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Settled during the 1840s by people moving across the Chattahoochee River from nearby West Point, Georgia, the town of Bluffton, Alabama (which would later become Lanett) was incorporated in December 1865.

The name “Bluffton” derived from the fact that the north side of town was on heights above the river and out of the flood zone. People started moving there from West Point in the days before the Civil War to get away from the misery of the frequent river flooding.

Bluffton was changed to Lanett in February 1895 to capitalize on the widespread familiarity with Lanett Mill, which went into production the previous year. The first three letters of the new name were for West Point Manufacturing Company President and Lanett Mill founder LaFayette Lanier and the last three letters are for Theodore Bennett of the Boston-based Wellington Sears sales agency, which helped market WPMC products to widespread locations.

Within one year of the July 1894 opening of the Lanett Mill, an estimated 750 people had been employed. To house them and their families, WPMC began building a nearby mill village. More employment, and more housing, came in 1895 when the nearby Lanett Bleachery and Dye Works went into production.

During the town’s earliest days, the children of mill family workers were educated in a one-room school house owned by the company. By 1897, the mill company built the city’s first school building on the site where the Charter Communications building is located today.

By the early 1900s, Lanett had electricity for both the mill and nearby mill village. In 1906, WPMC built the Fraternal Hall and Stores building in the downtown area. It’s the familiar two-story landmark that still stands today. By 1909, Lanett had a two-story brick building serving as its school. It was on the site where the W.O. Lance Elementary School playground is located today.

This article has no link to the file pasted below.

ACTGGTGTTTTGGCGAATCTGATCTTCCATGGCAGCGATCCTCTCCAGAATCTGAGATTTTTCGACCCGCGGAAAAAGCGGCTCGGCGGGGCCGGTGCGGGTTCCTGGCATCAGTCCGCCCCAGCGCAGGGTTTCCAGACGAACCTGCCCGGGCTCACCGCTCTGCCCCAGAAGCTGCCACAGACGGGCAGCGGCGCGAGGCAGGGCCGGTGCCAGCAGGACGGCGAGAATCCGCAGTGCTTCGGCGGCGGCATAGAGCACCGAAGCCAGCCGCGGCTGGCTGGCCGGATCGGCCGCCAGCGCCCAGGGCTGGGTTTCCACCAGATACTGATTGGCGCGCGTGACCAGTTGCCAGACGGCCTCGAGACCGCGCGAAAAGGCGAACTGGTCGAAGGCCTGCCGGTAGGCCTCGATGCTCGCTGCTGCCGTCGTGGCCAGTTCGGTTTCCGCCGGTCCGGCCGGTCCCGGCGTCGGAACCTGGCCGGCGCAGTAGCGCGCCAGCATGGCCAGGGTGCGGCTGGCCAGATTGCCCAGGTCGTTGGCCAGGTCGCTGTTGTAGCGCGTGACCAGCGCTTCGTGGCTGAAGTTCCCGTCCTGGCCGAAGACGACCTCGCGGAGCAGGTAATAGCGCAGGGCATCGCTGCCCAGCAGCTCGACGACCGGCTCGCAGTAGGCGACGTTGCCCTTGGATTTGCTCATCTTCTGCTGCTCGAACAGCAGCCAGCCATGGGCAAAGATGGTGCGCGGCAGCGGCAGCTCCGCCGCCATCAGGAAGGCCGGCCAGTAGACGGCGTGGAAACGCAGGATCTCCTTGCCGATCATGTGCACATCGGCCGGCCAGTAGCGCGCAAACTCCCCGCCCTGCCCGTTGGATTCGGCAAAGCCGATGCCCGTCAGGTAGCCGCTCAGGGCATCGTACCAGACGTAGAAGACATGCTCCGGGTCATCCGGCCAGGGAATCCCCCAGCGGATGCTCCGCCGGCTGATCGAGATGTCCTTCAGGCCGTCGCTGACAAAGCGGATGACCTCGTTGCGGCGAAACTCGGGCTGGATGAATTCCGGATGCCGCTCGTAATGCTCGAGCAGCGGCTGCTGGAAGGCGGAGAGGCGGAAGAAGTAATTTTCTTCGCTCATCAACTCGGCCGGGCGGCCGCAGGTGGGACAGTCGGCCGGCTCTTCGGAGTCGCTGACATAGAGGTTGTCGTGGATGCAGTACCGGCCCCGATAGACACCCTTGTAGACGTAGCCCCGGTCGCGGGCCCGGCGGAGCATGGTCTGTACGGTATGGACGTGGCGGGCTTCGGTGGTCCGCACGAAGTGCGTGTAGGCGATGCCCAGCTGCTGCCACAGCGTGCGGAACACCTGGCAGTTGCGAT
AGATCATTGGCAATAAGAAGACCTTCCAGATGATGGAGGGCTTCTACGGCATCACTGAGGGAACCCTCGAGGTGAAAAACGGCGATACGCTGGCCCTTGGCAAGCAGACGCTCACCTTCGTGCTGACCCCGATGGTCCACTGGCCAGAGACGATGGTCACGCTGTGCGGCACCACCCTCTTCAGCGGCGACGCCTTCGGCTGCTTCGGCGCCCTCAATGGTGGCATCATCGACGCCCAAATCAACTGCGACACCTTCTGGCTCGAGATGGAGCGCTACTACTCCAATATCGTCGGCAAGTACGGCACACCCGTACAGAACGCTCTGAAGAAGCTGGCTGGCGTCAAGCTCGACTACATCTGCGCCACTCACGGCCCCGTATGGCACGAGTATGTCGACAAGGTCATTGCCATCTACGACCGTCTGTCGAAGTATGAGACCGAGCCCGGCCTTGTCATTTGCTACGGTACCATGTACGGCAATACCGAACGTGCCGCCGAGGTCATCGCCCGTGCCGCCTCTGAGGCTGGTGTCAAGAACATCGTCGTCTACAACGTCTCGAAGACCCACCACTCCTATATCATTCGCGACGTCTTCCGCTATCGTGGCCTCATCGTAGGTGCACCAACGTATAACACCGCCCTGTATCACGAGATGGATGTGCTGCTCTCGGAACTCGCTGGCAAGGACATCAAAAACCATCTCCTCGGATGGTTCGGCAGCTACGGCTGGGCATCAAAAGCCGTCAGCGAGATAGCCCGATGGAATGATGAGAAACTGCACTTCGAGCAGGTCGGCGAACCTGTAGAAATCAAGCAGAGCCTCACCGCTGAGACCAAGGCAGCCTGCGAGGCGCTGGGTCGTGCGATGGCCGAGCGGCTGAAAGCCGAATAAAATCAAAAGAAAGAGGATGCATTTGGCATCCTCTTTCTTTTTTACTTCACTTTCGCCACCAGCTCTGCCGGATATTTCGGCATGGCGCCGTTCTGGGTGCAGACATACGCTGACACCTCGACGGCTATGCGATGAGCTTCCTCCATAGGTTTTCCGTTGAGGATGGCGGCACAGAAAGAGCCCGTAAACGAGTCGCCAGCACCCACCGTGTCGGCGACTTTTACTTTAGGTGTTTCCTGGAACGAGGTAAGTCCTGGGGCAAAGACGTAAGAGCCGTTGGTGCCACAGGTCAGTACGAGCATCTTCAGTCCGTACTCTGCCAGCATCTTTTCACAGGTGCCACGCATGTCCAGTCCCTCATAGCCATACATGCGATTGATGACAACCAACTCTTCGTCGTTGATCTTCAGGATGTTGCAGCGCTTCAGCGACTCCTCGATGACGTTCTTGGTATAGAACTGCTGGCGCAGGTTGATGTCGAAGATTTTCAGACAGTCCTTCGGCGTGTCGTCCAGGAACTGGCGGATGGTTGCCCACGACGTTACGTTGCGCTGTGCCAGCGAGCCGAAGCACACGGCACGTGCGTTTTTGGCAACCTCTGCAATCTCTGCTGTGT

Sewer service was begun in 1917 and by 1923 the town had its own depot, serving both the Chattahoochee Valley (CV) Railway Company and the Western Railway of Alabama.

The city’s population has decreased in recent years from a high of 8,985 residents to 6,469 in 2010. Lanett is bordered on the east by the city of West Point, Georgia and the Chattahoochee River and to the south by the city of Valley, Alabama. At one location on the east side of town, two states, two cities and three counties come together.

The city owns its own utility system and purchases its electricity from the Alabama Municipal Electric Authority (AMEA). In addition to providing electricity to its resident, Lanett also provides water and natural gas. The utility department is a major source of revenue for the city.

A number of notable individuals have called Lanett home, including the late Millard Fuller, who graduated from Lanett High School in 1953. Fuller and his wife Linda founded both Habitat for Humanity International and the Fuller Center for Housing. The Chattahoochee Fuller Center Project (CFCP) is a covenant partner with the Fuller Center. It has a local office in Lanett and has built 30 new homes in the local area for low to moderate income families. More than 20 of those homes are in Lanett. The CFCP has also rehabbed a number of existing homes.

Lanett is also the birthplace of former two-time Alabama Governor Fob James. Nationally syndicated cartoonist, Jimmy Johnson, whose popular “Arlo and Janis” comic strip appears in many newspapers is a 1970 graduate of Lanett High School.

A number of well know sports figures have roots in Lanett. Among those are former NFL players Dick Wood, Josh Evans, John Copeland, Bobby Hunt, David Hill, Hal Herring, Jimmy Jones, Mailon Kent, Walt Landers, Perry Griggs, and former MLB player Fred “Scrap Iron” Hatfield.

Other notable Lanett natives are Jesse Francis McClendon, a chemist, zoologist and physiologist, who made the first pH measurements of the human stomach in situ, and John Levi Sheppard, a U.S. Representative from the Fourth Congressional District of Texas from 1899 to 1902.

By Wayne Clark, News Editor, Valley Times-News